Bif Naked's show kicks ass.
The Canadian punk rock singer documented the four weeks before her wedding to extreme sports writer Ian Craig Walker.
The result is eight webisodes that are fun and honest. The couple shot most of the footage themselves and the editing is great. I guess Canadians just do it better, eh?

Last month Bif Naked announced that she has breast cancer. I really hope that she makes a full recovery.

Thursday, February 14

Valentine's Day. When I was in school I dreaded this day.
The popular girls always set up this thing where you could send a rose to anyone in the school, either anonymously or with a note. Red was for someone you loved and yellow for friendship. I think there were more options but those are the ones I remember.

On Valentine's Day the popular girls would hand out roses during lessons. I always hoped for a rose but I never got one. I should have known better, because most of the roses were delivered to the in-crowd.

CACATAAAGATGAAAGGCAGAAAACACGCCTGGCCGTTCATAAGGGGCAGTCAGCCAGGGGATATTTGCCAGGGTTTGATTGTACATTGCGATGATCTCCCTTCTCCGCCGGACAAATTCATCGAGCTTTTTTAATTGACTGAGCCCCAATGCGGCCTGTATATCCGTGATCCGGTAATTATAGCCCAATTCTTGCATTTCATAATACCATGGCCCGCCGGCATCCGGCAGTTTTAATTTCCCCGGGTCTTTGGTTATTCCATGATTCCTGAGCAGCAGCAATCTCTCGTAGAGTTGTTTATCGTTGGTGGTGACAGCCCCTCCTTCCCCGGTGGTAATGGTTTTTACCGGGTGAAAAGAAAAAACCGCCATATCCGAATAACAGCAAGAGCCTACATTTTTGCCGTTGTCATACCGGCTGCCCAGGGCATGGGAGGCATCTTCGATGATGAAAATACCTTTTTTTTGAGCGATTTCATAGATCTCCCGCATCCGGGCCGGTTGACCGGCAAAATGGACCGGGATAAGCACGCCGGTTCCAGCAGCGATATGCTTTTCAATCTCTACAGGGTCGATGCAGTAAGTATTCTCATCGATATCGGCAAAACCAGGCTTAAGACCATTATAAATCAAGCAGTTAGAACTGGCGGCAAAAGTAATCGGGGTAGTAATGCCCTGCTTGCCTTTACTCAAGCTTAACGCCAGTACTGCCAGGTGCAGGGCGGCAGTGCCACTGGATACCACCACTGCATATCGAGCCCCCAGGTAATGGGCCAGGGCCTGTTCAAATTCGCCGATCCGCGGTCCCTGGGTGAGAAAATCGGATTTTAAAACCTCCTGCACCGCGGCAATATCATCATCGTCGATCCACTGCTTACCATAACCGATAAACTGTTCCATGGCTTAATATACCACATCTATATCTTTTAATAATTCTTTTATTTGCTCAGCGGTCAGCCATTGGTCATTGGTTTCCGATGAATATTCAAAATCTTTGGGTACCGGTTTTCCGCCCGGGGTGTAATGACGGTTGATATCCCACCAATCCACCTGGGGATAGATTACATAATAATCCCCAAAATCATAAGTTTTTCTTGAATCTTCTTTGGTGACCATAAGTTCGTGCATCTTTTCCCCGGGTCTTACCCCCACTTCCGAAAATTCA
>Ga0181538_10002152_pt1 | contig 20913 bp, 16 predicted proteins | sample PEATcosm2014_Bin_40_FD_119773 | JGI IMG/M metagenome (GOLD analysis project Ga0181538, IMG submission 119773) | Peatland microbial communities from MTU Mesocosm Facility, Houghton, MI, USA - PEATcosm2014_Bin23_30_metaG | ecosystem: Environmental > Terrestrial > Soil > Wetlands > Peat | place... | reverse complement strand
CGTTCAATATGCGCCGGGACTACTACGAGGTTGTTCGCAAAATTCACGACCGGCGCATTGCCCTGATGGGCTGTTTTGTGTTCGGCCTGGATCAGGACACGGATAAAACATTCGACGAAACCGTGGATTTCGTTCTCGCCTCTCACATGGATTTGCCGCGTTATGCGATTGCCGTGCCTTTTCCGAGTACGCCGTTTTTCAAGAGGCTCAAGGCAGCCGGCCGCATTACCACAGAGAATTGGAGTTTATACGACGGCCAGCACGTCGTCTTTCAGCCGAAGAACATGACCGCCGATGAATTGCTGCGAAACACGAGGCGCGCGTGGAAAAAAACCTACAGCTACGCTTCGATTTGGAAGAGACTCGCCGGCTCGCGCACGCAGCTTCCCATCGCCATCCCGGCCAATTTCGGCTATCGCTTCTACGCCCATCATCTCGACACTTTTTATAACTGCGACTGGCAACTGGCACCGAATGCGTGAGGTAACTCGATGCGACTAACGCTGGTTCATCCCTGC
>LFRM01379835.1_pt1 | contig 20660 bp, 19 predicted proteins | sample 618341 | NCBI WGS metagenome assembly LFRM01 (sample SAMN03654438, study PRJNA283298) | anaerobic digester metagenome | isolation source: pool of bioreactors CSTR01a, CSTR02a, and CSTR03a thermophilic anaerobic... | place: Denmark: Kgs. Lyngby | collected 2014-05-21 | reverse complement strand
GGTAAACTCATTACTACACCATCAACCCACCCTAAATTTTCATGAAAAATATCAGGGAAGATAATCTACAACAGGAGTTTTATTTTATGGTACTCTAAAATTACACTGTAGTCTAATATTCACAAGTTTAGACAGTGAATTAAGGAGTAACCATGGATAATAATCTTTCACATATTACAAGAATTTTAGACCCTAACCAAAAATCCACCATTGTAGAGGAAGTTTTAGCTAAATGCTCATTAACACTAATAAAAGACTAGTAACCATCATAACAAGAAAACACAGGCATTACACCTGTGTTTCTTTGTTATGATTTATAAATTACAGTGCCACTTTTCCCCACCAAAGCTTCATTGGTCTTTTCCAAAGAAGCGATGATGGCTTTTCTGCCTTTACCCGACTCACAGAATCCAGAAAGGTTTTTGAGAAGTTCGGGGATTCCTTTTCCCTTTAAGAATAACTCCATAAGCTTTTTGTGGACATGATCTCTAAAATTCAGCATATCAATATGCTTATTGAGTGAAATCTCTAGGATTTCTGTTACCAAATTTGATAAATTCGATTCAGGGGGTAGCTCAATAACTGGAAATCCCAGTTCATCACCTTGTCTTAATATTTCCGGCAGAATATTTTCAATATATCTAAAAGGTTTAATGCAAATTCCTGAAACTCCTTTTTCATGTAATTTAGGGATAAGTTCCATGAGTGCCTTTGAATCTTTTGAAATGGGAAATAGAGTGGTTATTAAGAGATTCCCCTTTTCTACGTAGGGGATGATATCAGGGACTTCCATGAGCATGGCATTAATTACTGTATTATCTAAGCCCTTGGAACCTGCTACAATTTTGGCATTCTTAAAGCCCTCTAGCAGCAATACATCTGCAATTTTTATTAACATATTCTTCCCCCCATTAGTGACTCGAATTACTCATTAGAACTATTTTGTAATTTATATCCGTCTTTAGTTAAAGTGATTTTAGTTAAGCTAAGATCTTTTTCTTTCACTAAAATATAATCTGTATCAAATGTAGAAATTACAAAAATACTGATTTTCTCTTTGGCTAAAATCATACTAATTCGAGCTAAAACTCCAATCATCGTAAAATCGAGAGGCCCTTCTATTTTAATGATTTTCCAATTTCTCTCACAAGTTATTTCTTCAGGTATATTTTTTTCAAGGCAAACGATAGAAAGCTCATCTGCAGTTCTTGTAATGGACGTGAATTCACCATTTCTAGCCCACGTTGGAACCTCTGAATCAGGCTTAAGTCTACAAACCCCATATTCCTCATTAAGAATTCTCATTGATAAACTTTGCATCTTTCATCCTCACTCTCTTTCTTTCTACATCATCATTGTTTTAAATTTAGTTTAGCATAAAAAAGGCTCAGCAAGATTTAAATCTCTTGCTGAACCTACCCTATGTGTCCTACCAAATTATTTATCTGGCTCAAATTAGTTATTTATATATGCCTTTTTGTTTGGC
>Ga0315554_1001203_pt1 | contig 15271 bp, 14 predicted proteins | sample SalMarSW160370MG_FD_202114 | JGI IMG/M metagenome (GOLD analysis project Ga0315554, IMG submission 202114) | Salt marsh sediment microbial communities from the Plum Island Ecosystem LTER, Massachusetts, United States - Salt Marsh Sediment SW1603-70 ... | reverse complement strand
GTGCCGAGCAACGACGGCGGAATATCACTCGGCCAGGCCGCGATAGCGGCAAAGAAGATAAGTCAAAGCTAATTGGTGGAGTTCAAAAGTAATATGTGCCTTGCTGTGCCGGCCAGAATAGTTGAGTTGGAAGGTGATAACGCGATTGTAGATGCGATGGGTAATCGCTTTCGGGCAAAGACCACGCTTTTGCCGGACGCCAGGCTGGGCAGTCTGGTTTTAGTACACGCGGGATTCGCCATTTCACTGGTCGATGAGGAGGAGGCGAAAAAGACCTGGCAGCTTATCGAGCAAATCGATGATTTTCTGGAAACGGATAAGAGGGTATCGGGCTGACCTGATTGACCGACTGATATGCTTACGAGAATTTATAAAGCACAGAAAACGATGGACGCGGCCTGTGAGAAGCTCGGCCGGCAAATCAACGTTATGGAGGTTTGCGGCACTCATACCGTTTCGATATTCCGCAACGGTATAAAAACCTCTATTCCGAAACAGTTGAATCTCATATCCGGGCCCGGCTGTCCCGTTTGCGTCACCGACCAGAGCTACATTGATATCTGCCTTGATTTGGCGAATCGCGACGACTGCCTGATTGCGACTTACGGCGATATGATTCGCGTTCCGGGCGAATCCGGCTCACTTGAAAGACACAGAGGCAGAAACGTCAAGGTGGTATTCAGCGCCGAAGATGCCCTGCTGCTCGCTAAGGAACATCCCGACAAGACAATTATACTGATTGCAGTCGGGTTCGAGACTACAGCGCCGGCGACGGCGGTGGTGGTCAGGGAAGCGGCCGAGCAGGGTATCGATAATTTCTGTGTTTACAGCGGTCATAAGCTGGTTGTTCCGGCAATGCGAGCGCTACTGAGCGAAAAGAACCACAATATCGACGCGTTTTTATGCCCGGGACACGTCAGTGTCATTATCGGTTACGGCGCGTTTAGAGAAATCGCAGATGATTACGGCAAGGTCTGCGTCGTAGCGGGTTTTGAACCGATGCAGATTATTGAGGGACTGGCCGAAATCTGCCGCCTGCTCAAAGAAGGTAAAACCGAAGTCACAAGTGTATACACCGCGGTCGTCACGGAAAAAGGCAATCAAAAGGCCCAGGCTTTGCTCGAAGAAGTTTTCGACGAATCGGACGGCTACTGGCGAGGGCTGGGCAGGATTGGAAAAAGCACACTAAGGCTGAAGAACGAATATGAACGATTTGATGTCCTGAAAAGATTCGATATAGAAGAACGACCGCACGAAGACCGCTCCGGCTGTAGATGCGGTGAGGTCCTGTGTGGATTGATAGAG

Needless to say, I wasn't one of them. And apart from occasions like Valentine's Day I didn't want to be. But ever since then I am in two minds about the concept of Valentine's Day.
When you're single it's a reminder that you are alone, and when you are dating it just puts a strain on the relationship. Everything has to be so lovey-dovey and perfect.

In upper secondary school (that's gymnasiet to the Swedes) I started buying small chocolate hearts and handing them out to all my friends. That way no one was left out and everybody appriciated it. It made so much more sense to me than the popularity contest of the roses, and was much cheaper.

You try it! Buy some chocolate or make some cookies for your friends. Start a new tradition.